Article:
Weird Salamander

Dedicated exclusively to field herping.

Moderator: Scott Waters

Post Reply
User avatar
Noah M
Posts: 2289
Joined: November 3rd, 2012, 6:00 pm
Location: Gainesville, FL
Contact:

Weird Salamander

Post by Noah M » January 13th, 2017, 6:40 am

Alright, what about this one?

I'm 100% sure it is Ambystoma opacum, but is this a patternless one, a juvenile that will later get a pattern, or a melanistic one? The only white I saw anywhere on it was on the toes.

ImageIMG_6788-2 by Noah Mueller, on Flickr

User avatar
JakeScott
Posts: 689
Joined: June 7th, 2010, 4:26 pm
Location: Gainesville, FL
Contact:

Re: Weird Salamander

Post by JakeScott » January 14th, 2017, 12:16 pm

The picture you shared with me looked like a much larger salamander (in-hand pic), which is why I stated that it appears to be melanistic. Metamorphing opacum [generally] do not acquire guanophores until after the gills have absorbed. Here, I made a little something for you.

Image

User avatar
Noah M
Posts: 2289
Joined: November 3rd, 2012, 6:00 pm
Location: Gainesville, FL
Contact:

Re: Weird Salamander

Post by Noah M » January 14th, 2017, 10:28 pm

Given its size, I would actually say it is likely to be similar to the top right of your sequence.

Here it is next to a known adult. It is obviously a bit smaller. These two were found under the same log.
ImageIMG_6800-2 by Noah Mueller, on Flickr

User avatar
Noah M
Posts: 2289
Joined: November 3rd, 2012, 6:00 pm
Location: Gainesville, FL
Contact:

Re: Weird Salamander

Post by Noah M » January 14th, 2017, 10:30 pm

Also, Nate says this is not a Desmog but instead Eurycea. I counted 5 toes on the hind feet, which means if it is Eurycea, then it is a 2-lined or a 3-lined. But, considering that Desmogs are far and away more common in this area, I thought it was just that, an Apalachicola Dusky.

Thoughts?

ImageIMG_6654-2 by Noah Mueller, on Flickr

User avatar
mtratcliffe
Posts: 533
Joined: January 19th, 2014, 4:34 pm
Location: Springfield, VA

Re: Weird Salamander

Post by mtratcliffe » January 15th, 2017, 7:13 am

This is all assuming that Northern and Southern Two-lined Salamanders have similar larva forms, but the Northern Two-lined larvae I find behind my house have two rows of light dots where the "lines" will eventually form in the adults. This one does not appear to have that. A quick Google search produced some pictures of both larval forms, and Three-lineds did not appear to have those rows of dots.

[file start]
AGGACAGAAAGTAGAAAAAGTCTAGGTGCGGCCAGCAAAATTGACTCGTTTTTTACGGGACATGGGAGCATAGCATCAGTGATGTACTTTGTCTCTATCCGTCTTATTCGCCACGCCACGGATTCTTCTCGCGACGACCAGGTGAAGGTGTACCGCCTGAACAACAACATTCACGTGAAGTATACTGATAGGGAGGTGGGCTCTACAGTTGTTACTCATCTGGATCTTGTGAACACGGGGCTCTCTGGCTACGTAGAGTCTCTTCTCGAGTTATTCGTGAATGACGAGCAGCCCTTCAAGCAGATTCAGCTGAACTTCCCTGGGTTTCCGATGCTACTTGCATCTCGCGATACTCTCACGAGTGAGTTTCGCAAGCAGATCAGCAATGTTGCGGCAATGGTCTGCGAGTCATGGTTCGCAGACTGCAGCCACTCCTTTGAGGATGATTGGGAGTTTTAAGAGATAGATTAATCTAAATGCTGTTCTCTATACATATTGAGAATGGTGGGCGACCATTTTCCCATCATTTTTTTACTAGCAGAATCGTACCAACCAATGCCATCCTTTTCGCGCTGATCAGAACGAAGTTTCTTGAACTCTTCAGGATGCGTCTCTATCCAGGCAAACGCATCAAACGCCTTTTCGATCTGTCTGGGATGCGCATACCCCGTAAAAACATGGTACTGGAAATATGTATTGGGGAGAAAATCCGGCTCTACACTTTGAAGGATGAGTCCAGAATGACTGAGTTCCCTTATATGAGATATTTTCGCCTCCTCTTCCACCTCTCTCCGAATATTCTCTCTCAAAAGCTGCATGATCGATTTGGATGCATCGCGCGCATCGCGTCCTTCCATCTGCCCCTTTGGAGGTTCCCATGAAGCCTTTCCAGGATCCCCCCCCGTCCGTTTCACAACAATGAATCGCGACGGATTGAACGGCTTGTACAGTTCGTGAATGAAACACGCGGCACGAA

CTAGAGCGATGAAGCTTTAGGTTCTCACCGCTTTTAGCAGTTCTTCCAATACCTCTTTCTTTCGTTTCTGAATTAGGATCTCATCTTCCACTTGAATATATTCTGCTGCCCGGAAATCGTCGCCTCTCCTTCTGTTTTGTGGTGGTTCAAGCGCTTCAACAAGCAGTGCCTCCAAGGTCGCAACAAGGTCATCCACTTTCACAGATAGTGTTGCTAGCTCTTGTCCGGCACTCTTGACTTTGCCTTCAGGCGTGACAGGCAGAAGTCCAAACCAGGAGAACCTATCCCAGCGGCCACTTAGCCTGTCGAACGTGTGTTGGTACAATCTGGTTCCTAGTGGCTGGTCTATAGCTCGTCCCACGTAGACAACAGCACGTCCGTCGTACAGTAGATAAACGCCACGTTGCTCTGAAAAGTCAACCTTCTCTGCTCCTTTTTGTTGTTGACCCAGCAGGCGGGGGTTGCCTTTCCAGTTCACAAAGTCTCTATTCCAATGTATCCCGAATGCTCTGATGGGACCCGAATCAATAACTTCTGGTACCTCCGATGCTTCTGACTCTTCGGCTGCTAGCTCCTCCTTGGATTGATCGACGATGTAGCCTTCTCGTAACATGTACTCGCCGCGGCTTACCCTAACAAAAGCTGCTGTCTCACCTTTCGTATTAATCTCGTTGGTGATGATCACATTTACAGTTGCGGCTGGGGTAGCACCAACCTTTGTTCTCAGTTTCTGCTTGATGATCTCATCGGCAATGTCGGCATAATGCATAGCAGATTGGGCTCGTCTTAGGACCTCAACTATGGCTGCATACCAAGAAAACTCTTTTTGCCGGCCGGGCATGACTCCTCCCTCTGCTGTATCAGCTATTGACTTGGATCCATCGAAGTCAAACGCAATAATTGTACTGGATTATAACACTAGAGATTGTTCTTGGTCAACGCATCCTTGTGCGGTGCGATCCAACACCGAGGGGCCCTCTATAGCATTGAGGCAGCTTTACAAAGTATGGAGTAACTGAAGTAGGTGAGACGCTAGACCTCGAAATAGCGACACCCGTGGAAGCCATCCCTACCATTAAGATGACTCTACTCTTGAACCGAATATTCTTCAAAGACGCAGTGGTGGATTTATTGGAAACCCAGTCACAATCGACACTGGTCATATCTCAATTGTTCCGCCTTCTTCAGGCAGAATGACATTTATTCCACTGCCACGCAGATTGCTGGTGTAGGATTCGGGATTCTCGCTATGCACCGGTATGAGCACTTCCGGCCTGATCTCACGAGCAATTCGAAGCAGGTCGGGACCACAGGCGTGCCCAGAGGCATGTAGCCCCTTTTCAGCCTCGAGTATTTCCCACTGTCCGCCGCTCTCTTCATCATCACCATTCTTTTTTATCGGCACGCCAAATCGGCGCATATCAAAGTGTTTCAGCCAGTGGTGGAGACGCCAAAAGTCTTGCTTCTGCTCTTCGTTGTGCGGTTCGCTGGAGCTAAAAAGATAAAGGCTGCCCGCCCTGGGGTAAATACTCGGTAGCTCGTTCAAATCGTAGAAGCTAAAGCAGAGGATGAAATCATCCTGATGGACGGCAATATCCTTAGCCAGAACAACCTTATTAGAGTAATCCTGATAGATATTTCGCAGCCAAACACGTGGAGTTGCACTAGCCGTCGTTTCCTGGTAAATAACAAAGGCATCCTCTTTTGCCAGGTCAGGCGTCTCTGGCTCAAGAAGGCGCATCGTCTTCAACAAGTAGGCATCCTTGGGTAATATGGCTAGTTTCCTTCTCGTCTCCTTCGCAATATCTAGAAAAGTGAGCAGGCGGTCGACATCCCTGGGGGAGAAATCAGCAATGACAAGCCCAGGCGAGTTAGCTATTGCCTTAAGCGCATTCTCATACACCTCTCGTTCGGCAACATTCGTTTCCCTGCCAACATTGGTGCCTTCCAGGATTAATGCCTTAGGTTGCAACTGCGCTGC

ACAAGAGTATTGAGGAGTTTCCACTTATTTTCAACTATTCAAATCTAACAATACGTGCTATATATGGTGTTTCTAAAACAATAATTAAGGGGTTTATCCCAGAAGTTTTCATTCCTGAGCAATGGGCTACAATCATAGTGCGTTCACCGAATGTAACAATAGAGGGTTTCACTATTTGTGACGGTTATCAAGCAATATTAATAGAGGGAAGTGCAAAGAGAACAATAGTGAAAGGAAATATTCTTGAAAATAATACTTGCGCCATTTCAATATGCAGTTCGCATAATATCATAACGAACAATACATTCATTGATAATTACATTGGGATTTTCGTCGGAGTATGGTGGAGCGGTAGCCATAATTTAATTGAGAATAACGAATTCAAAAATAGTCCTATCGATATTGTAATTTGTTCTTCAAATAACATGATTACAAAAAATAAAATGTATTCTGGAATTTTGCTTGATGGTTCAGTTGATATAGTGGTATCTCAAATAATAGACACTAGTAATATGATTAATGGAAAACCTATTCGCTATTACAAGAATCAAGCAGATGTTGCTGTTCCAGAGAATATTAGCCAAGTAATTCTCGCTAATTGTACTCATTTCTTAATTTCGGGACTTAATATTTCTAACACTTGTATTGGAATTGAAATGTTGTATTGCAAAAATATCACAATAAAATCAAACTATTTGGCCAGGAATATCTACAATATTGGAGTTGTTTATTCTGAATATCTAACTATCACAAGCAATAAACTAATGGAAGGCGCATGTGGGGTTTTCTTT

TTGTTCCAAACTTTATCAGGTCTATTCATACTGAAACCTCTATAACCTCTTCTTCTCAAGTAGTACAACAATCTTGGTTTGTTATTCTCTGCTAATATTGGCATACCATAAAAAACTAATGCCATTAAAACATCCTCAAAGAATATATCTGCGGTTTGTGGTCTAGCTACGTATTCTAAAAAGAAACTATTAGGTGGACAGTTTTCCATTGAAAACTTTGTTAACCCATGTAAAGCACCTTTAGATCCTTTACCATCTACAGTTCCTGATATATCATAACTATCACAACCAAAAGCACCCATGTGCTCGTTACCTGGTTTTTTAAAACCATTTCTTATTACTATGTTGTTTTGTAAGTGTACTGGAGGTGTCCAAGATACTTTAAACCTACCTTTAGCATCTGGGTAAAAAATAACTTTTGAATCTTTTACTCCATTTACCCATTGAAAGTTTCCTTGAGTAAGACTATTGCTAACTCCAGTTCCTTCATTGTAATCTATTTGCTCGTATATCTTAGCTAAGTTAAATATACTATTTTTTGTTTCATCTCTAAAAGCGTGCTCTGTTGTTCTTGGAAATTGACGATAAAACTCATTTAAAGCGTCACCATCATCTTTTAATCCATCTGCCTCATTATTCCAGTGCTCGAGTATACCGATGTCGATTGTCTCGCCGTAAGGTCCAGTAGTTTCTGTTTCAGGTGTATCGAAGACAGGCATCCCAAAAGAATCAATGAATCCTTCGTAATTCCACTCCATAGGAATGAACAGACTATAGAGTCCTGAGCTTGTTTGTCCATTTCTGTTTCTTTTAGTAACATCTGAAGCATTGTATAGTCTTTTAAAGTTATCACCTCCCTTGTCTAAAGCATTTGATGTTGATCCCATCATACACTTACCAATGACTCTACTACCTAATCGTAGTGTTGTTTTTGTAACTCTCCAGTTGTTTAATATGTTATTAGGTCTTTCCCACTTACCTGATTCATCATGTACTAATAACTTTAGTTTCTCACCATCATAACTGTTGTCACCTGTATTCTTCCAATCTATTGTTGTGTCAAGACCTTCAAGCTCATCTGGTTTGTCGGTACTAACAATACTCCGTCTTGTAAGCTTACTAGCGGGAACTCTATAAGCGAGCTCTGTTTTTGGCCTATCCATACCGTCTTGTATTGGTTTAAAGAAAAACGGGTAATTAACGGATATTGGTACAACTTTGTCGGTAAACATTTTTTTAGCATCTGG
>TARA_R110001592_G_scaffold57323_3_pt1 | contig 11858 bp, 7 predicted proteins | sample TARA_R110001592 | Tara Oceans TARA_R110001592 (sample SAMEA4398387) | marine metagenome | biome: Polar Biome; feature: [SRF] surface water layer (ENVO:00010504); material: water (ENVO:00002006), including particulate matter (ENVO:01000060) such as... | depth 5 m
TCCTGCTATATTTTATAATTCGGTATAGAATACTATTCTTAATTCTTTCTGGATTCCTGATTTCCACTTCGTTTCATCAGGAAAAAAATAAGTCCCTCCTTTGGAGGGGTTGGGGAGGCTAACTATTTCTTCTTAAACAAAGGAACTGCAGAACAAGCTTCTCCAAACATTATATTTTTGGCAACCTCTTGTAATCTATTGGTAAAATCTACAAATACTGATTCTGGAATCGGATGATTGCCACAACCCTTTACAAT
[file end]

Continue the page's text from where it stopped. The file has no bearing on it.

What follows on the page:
The above is completely non-scientific but perhaps it will help. Below are some Northern Two-lined Larvae for reference (you can see the rows I'm talking about):

ImageDSCN9698 by Matthew Ratcliffe, on Flickr

ImageDSCN9703 by Matthew Ratcliffe, on Flickr

ImageDSCN9700 by Matthew Ratcliffe, on Flickr

User avatar
Noah M
Posts: 2289
Joined: November 3rd, 2012, 6:00 pm
Location: Gainesville, FL
Contact:

Noah M

Post by Noah M » January 15th, 2017, 8:46 am

I've seen known Apalachicola duskies with "spots", because they have a pattern on their backs as juveniles, but they are variable. The photo here reminds me of those and looks similar to what I think are Ocoee larvae I found in NC (which some folks also said were Eurycea :crazyeyes: ). There needs to be a guide book to sally larvae. They're really hard to ID!

I thought the main difference between these two genus were hind leg stoutness, relative to front legs. Desmogs have thick back legs. The hind legs on this guy looked stout to me, but I could be wrong.

For example, I'm 99% sure these are Desmogs in large part because of habitat and abundance.
http://www.naherp.com/photo.php?v_id=329836
http://www.naherp.com/photo.php?v_id=322588

Post Reply